Sandbach Crosses

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Sandbach Crosses
Sandbach crosses.jpg
Sandbach Crosses
Coordinates 53°08′38″N 2°21′44″W / 53.14402°N 2.36209°W / 53.14402; -2.36209Coordinates: 53°08′38″N 2°21′44″W / 53.14402°N 2.36209°W / 53.14402; -2.36209
OS grid reference SJ 759 608
Listed Building – Grade I
Designated 11 August 1950
Reference no. 1159937
Designated 30 November 1925
Reference no. 1011144
Sandbach Crosses is located in Cheshire
Sandbach Crosses
Location in Cheshire

The Sandbach Crosses are two 9th-century stone Anglo-Saxon crosses now erected in the market place in the town of Sandbach, Cheshire, England.[1] They are unusually large and elaborate examples of the type and have been designated by English Heritage as a Grade I listed building,[2] and are a scheduled monument.[3]

History[edit]

The most recent and authoritative dating places the larger cross from the early part of the 9th century, and the smaller from about the middle of that century.[4] Older theories, now outdated, included the view that they were erected to commemorate the conversion to Christianity of Peada of Mercia about 653.[5][6] Other sources date them to the 9th century.[1][2] The original site of the crosses is unknown and it is believed that they were brought to Sandbach in the Middle Ages.[2] The earliest documentary evidence is by William Smith, the Rouge-Dragon Pursuivant at Arms of Elizabeth I, who was from Nantwich. In 1585 he wrote 'two square crosses of stone, on steps, with certain images and writings thereon graven [standing] hard together.[7][8] Either after the Reformation or during the Civil War they were thrown down[2] and their parts were scattered over a wide area.[5] Larger pieces of the crosses were found as far away as Oulton and Tarporley while smaller pieces were found on various sites in Sandbach. In the early 19th century they were collected together and in 1816 were reassembled and erected under the direction of George Ormerod, the Cheshire historian.[4]

The crosses now consist of two upright columns set in sockets on a base of three stepped stones. The northern cross is the taller and has a mutilated head. The southern cross is truncated and has a mutilated head from a different cross.[2] The crosses have always been a pair and were carved by the same hand. They depict religious scenes, doll-like heads and beasts in panels, together with vine-scrolls, course interlace patterns and some dragons.[9]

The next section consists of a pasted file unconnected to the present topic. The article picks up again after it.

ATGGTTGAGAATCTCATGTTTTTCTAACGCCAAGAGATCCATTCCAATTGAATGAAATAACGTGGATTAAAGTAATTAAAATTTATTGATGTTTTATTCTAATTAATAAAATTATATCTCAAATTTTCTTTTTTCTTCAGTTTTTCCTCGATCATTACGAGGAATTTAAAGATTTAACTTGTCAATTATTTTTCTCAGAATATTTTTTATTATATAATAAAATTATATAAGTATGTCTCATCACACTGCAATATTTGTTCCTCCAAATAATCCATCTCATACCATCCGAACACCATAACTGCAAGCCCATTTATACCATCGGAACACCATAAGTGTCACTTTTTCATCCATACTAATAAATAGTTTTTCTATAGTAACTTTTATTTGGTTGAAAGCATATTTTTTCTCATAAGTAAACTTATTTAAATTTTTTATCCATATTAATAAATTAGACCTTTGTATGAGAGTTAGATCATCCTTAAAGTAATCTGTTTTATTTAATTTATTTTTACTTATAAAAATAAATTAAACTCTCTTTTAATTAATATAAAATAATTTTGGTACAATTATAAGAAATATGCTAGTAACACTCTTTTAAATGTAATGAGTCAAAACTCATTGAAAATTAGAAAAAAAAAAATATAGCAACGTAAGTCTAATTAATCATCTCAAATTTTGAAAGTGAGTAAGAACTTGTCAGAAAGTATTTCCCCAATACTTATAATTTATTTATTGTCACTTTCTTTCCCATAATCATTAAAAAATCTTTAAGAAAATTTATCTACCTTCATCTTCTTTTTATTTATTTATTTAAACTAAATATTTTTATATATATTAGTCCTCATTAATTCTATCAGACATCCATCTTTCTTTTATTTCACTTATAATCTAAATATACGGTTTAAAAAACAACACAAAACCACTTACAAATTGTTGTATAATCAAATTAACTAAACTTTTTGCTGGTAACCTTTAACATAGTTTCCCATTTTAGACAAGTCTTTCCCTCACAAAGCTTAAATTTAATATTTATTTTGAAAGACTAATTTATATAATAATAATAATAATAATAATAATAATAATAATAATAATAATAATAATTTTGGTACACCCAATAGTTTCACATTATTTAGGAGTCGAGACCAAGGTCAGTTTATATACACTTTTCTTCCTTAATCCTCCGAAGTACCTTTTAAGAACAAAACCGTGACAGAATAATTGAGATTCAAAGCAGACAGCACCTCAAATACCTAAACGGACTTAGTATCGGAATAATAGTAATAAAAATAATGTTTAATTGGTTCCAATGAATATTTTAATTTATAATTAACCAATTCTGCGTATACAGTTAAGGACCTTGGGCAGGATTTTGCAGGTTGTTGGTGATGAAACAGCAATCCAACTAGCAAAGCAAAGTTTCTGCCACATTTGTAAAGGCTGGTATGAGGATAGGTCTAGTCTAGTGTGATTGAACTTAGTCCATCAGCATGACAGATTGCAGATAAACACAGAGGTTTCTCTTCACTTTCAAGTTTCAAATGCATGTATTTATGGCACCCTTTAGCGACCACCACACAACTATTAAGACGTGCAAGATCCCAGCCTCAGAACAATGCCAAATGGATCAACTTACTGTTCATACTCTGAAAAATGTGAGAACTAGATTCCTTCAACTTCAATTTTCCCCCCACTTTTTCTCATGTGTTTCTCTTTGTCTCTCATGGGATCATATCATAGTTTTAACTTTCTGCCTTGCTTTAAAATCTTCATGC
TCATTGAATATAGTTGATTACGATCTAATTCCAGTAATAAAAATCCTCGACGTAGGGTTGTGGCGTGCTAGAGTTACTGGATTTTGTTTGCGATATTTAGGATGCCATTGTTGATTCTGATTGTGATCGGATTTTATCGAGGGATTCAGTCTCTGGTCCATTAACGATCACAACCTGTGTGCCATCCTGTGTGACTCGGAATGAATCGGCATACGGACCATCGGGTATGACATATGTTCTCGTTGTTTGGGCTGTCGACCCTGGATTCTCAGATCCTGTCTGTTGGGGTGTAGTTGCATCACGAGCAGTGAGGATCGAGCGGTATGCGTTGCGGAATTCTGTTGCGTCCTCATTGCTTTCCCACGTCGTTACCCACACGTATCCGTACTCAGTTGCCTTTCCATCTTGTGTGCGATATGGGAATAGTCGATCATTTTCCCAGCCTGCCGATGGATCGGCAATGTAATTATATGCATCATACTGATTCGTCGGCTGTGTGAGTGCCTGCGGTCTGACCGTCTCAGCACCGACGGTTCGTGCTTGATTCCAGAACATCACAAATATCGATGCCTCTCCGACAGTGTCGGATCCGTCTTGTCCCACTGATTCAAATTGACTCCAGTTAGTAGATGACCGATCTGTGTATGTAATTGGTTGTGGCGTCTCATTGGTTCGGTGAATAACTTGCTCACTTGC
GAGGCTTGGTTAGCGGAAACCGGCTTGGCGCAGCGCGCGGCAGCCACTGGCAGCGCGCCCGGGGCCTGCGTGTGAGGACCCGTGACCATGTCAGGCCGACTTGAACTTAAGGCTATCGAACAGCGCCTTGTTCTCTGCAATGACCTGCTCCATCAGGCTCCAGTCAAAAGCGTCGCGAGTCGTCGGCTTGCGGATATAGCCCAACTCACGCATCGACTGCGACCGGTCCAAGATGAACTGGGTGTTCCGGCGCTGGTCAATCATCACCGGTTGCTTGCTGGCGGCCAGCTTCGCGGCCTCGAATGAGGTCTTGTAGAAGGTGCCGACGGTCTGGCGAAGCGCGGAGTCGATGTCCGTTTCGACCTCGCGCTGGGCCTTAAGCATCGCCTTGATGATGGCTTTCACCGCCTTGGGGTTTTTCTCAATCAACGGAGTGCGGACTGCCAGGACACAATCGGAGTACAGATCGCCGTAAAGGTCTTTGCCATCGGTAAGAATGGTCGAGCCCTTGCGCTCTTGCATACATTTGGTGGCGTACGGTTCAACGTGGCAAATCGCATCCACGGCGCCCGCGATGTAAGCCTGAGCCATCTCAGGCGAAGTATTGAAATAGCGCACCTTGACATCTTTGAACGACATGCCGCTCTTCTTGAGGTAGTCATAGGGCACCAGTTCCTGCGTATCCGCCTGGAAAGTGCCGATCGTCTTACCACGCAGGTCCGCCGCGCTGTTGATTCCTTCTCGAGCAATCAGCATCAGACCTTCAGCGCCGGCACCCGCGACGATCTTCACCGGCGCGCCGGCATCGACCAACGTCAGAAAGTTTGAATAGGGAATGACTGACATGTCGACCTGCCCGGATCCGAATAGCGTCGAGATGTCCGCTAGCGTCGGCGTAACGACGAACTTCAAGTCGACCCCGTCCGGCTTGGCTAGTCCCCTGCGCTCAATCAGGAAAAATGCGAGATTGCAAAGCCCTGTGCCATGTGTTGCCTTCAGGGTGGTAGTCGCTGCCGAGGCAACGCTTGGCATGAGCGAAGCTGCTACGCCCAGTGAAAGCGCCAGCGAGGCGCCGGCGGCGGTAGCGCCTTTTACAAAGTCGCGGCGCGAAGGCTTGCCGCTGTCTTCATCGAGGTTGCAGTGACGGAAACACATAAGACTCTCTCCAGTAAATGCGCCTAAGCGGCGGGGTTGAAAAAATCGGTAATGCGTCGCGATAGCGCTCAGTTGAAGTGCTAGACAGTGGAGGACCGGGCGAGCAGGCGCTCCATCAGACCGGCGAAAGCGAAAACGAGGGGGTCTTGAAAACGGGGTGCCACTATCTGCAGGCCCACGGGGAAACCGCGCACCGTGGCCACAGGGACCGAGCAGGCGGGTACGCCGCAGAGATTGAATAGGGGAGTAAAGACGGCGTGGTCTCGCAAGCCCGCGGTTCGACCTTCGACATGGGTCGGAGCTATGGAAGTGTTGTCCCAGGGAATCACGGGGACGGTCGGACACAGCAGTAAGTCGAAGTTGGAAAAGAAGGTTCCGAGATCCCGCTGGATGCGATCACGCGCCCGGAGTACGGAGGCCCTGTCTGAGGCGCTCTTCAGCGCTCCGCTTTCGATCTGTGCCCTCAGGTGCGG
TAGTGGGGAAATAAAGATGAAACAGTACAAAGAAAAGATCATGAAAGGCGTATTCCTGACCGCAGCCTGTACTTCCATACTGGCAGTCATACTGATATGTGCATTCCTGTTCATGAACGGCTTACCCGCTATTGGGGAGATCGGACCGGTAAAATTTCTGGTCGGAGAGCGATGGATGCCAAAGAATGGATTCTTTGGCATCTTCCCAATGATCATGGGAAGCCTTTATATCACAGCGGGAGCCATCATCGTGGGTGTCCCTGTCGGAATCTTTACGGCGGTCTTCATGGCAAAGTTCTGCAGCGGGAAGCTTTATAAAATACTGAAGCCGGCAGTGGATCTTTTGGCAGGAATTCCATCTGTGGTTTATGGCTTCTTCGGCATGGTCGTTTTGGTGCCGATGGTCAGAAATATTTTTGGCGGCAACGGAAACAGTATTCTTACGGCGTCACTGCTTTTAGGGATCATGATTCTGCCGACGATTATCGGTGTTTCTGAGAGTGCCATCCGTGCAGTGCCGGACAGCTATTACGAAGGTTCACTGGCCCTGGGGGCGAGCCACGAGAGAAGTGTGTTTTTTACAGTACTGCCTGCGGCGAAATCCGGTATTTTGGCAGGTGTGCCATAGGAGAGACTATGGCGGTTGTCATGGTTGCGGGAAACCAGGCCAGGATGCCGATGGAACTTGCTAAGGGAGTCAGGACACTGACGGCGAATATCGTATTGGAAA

In art[edit]

One of the Crosses (before restoration in 1816) appears in a watercolour by William Alexander, from which they were engraved by John Byrne and published in Britannia Depicta, Part III, Buckinghamshire and Cheshire (1810). Examples were sold at Sotheby's on 22 February 1977, and now appear in the UK's Government Art Collection.[10] Prints and engravings are also found at the Cheshire Records Office.[11]

In music[edit]

In 2011, Foden's Band commissioned their Composer in Residence, Andy Scott, to write a piece for brass band called To the Ancient Crosses, "a vigorous and rhythmic description of the Saxon stone carved crosses in Sandbach market square",[12] and dedicated to Sandbach Town Council for their support of the band.[13]

See also[edit]

Sandbach Crosses c.1903.[14]
Sandbach Crosses c.1860.[15]
Sandbach Crosses Before 1818.[16]

References[edit]

  1. ^ a b History and Research: Sandbach Crosses, English Heritage, retrieved 14 September 2013 
  2. ^ a b c d e English Heritage, "Sandbach crosses (1159937)", National Heritage List for England, retrieved 16 August 2012. 
  3. ^ English Heritage, "Sandbach Anglo-Saxon crosses (1011144)", National Heritage List for England, retrieved 16 August 2012. 
  4. ^ a b Saxon Crosses, Sandbach Town Council, retrieved 12 October 2007 
  5. ^ a b Richards, Raymond (1947), Old Cheshire Churches, London: Batsford, p. 290, OCLC 719918 
  6. ^ Thornber, Craig (2005), A Scrapbook of Cheshire Antiquities: Sandbach: The Saxon Crosses, retrieved 12 October 2007 
  7. ^ William Smith and William Webb, The Vale-Royall of England, or, The county palatine of Chester illustrated, Published London, Mr Daniel King, 1656, 46.
  8. ^ Hawkes, Jane (2002), The Sandbach Crosses, Four Courts Press, ISBN 1-85182-659-9 
  9. ^ Hartwell, Clare; Hyde, Matthew; Hubbard, Edward; Pevsner, Nikolaus (2011) [1971], Cheshire, The Buildings of England, New Haven and London: Yale University Press, pp. 574–576, ISBN 978-0-300-17043-6 
  10. ^ UK, London, Government Art Collection, GAC number 13086, retrieved 20 Oct 2011
  11. ^ Record, Cheshire Record Office, retrieved 14 September 2013 
  12. ^ Des Graham, "Fodens Band: Patrons Choice V", National Association of Brass Band Conductors, retrieved 24 Aug 2013
  13. ^ Paul Hindmarsh, "Patrons' Choice V, Foden's Band", World of Brass, Saturday 11 February 2012. Retrieved 24 August 2013
  14. ^ Thomas Alfred Coward (1867-1933), Picturesque Cheshire (1903), page 322. Illustrated by Roger Oldham (1871 - 1916)
  15. ^ Charles Knight, 1791-1873, Old England : a pictorial museum of regal, ecclesiastical, municipal, baronial, and popular antiquities(1860?) (page 53)
  16. ^ George Ormerod, The history of the county palatine and city of Chester, publ. 1819 Lackington Ltd, page 56

External links[edit]

Media related to Sandbach Crosses at Wikimedia Commons